Joined:
    May 16, 2005
    Messages:
    10,407
    Likes Received:
    0
    Sorry Ralph, but many of your quotes directly contradict other, well documented ones. Many of these came from the mind of David Barton, president of Wallbuilders, and under scrutiny, he has admitted some of these are not accurate at all. Better do some research on this and use fact rather than fiction to make your case.
     
  13. NaasPreacher (C4K)

    NaasPreacher (C4K)
    Expand Collapse
    Administrator
    Administrator

    Joined:
    Oct 21, 2003
    Messages:
    26,806
    Likes Received:
    78
    This has never been a Christian nation. It is a secular nation established on Christian principles.

    The only place the Constitutionm entions God in any way is in the date. Every time a date is given with "A.D." it is saying "In the year of our Lord." It is simply the ways dates are said, it is not an acknowledgement that we are a Christian nation.

    I am grateful to our founding fathers for their wisdom in separating church and state.

    No church in the state - no state in the church.

    BYW, disagreeing is not flaming.
     
  14. Dale-c

    Dale-c
    Expand Collapse
    Active Member

    Joined:
    May 22, 2006
    Messages:
    4,145
    Likes Received:
    0
    A nation built on Christian principles IS a Christian nation.
    It was not a Theocracy, nor was it a Church/State as was common in Europe.
    Every nation has a religion that governs it's people.
    Every country has a standard by which laws are made.

    I think some would keep God out of it. :-(
     
  15. Joseph_Botwinick

    Joseph_Botwinick
    Expand Collapse
    <img src=/532.jpg>Banned

    Joined:
    Nov 12, 2000
    Messages:
    17,527
    Likes Received:
    0
    I would probably call it more of a secular religious nation. Although it is true that we were certainly founded on some Christian Principles, we were also founded on some non-Christian principles, such as slavery. I know that there are those here who think there is nothing unChristian about slavery, but I respectfully disagree with you.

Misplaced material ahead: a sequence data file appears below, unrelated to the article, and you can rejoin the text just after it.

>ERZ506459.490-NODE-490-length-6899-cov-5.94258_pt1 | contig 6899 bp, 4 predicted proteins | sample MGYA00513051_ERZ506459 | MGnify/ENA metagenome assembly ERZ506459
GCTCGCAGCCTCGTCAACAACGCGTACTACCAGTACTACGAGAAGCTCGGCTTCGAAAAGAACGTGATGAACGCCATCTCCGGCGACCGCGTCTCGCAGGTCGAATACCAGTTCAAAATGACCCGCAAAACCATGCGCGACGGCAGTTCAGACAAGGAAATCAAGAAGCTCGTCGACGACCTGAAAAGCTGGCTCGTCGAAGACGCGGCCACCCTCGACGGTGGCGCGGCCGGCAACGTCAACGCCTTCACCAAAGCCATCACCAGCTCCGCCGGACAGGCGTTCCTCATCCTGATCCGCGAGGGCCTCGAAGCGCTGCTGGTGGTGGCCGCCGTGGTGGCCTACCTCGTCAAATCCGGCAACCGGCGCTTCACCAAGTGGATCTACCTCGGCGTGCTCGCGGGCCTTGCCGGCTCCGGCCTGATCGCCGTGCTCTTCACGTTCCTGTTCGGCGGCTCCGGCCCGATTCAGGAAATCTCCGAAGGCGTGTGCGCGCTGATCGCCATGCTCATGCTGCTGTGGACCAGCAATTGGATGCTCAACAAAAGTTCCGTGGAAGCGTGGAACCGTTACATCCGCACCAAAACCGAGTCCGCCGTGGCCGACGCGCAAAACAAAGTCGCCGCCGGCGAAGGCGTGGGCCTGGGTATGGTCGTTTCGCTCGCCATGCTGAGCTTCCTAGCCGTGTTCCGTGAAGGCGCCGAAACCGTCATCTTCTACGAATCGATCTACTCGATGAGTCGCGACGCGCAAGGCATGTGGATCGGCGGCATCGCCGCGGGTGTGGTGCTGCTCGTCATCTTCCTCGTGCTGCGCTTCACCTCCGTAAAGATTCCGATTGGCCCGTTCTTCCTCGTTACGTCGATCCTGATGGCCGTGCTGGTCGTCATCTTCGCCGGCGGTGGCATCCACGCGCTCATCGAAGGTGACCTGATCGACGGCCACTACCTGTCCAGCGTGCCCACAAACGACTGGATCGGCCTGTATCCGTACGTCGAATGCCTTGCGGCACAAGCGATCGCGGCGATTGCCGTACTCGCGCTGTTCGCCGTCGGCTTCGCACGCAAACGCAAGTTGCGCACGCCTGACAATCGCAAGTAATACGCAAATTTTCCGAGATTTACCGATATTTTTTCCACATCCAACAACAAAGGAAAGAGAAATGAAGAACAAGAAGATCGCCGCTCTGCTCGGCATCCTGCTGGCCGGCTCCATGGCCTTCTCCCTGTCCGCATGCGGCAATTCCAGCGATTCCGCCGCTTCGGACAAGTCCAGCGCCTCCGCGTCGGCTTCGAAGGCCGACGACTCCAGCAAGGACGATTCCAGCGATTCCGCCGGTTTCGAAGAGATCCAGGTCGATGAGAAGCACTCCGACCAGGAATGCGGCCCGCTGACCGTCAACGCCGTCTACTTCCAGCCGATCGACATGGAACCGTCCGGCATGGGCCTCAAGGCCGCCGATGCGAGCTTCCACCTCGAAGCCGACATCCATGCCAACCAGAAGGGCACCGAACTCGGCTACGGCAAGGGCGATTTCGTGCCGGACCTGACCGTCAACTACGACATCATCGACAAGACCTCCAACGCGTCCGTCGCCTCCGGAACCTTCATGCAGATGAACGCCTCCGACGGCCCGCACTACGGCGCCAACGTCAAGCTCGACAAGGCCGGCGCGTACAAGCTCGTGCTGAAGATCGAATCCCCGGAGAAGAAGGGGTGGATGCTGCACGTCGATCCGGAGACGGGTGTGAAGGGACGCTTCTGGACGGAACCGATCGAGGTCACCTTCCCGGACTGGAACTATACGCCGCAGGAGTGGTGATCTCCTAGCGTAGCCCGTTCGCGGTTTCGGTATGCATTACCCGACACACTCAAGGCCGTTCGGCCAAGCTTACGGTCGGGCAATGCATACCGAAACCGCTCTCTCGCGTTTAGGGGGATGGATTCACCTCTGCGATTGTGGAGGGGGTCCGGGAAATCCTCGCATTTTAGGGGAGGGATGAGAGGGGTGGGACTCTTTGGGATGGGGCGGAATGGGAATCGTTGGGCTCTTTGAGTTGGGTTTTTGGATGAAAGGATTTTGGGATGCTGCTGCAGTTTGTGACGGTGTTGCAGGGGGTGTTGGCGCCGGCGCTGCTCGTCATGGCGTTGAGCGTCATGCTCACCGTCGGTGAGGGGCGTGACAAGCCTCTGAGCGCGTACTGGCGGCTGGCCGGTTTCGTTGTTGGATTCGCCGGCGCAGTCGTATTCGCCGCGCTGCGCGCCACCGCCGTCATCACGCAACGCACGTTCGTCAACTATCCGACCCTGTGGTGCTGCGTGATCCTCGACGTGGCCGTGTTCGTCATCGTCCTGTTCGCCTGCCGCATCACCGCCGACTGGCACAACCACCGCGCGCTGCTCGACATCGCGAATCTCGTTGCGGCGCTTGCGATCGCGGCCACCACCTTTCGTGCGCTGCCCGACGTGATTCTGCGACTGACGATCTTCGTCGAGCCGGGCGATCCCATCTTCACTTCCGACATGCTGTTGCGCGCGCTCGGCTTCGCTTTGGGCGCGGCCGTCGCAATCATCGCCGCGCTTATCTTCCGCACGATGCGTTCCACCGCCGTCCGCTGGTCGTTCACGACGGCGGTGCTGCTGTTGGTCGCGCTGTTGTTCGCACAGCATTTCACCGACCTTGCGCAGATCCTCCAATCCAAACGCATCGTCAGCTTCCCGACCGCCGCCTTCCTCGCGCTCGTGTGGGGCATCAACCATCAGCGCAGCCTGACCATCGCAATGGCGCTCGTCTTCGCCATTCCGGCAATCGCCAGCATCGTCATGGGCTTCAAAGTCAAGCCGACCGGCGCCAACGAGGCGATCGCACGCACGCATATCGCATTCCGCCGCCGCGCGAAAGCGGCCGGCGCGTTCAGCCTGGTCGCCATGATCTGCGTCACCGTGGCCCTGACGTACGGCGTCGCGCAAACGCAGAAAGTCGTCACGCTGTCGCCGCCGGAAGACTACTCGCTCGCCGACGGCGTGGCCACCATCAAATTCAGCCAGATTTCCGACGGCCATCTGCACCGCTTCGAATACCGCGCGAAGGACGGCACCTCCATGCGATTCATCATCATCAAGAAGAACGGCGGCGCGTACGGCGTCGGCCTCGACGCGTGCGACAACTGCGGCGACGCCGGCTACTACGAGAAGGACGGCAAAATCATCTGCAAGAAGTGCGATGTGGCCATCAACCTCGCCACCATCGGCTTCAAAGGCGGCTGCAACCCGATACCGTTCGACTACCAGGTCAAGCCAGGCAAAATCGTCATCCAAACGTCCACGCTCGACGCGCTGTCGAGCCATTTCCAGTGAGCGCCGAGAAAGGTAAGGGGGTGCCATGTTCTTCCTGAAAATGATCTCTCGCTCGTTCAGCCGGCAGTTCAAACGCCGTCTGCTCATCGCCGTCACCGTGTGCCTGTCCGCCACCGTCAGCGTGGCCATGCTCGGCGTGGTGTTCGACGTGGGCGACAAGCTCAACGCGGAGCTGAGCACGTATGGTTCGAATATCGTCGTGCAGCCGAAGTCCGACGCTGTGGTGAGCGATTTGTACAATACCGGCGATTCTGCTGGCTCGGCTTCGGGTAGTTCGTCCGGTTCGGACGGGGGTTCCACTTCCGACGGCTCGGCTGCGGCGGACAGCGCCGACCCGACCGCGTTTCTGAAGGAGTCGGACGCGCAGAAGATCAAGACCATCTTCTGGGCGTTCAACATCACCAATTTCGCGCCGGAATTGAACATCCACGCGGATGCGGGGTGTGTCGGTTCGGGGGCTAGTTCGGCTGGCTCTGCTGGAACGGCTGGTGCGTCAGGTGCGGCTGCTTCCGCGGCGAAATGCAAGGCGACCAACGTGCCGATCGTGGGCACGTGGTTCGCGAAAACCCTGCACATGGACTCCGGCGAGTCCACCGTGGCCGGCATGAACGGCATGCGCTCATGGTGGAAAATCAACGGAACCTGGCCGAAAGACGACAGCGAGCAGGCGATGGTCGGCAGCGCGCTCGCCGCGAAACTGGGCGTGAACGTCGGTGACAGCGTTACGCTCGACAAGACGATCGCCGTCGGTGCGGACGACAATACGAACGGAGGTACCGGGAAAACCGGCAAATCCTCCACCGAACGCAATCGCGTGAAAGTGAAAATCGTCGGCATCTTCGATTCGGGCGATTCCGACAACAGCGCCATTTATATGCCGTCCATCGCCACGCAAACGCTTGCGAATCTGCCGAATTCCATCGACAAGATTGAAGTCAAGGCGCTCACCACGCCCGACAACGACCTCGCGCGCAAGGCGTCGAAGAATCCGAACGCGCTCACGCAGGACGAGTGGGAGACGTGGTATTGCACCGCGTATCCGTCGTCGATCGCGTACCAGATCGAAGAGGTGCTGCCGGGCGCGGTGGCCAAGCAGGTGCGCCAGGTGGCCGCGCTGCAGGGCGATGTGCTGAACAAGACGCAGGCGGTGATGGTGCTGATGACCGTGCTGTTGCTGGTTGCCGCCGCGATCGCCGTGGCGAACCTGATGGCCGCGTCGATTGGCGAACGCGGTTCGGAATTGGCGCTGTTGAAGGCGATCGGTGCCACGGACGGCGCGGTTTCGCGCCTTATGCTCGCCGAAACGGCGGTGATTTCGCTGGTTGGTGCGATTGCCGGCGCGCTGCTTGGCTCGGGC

Also, Ken,

    What if God in his sovereign will were to establish a theocracy? Would you still call it a terrible idea?

    Joseph Botwinick
     
  16. Dale-c

    Dale-c
    Expand Collapse
    Active Member

    Joined:
    May 22, 2006
    Messages:
    4,145
    Likes Received:
    0
    Joseph, I am not going to nitpick about your specific instance of slavery but I will wholeheartedly agree that even though the founding was highly influenced by Christian principles, men are depraved and as such nothing was done in a perfect manner.

    There was sin then just as now.
    The difference was that Christians were predominately Calvinistic then and understood God's sovereignty and the Christians of that day were much more effective than the man centered Christianity that is prevalent today.
     
  17. Magnetic Poles

    Magnetic Poles
    Expand Collapse
    New Member

    Joined:
    May 16, 2005
    Messages:
    10,407
    Likes Received:
    0
    No doubt most of the population of this country have been predominately Christian of one variety or another. In that sense, it could be seen as a Christian nation. However, the principles of The Enlightenment were carried into the founding of the US. The Bible is not the foundation of law here, but rather the Constitution, a document that C4K has correctly indicated doesn't mention God or Jesus.

    Officially, nations cannot be of any religion. They are collectively groups of people with all sorts of beliefs. To protect minority religions from oppression, the founders wisely saw what sectarian strife had caused in Europe, and established a nation that has no state religion, where people are free to practice their beliefs, yet separating the church and government, one from the other. This protects the rights of all to worship or not, as they see fit, and for the government to be neutral in matters of personal faith.
     
  18. fromtheright

    fromtheright
    Expand Collapse
    <img src =/2844.JPG>

    Joined:
    Feb 21, 2002
    Messages:
    2,772
    Likes Received:
    0
    Ralph,

    What does "a Christian nation" mean to you?

    Does it mean that our laws should be based on the Bible? Catholic or Protestant? OT or NT? What part/verses of either? Why some and not all? Does it mean that the Bible is thereby incorporated into our laws?

    What about contradictions between the Bible and the laws? Who gets to decide which parts of the Bible are contradicted? On what do they base the authority to make such determinations? What about popular sovereignty, which even so horrified an opponent of democracy as Alexander Hamilton conceded is the case in our system? In our constitutional republic, who is sovereign in determining how we should be governed, God or the people? If "in the year of our Lord" is characteristic of a Christian nation, what else is implied in the term "Christian nation"? What was "God's role" intended to be in our republic.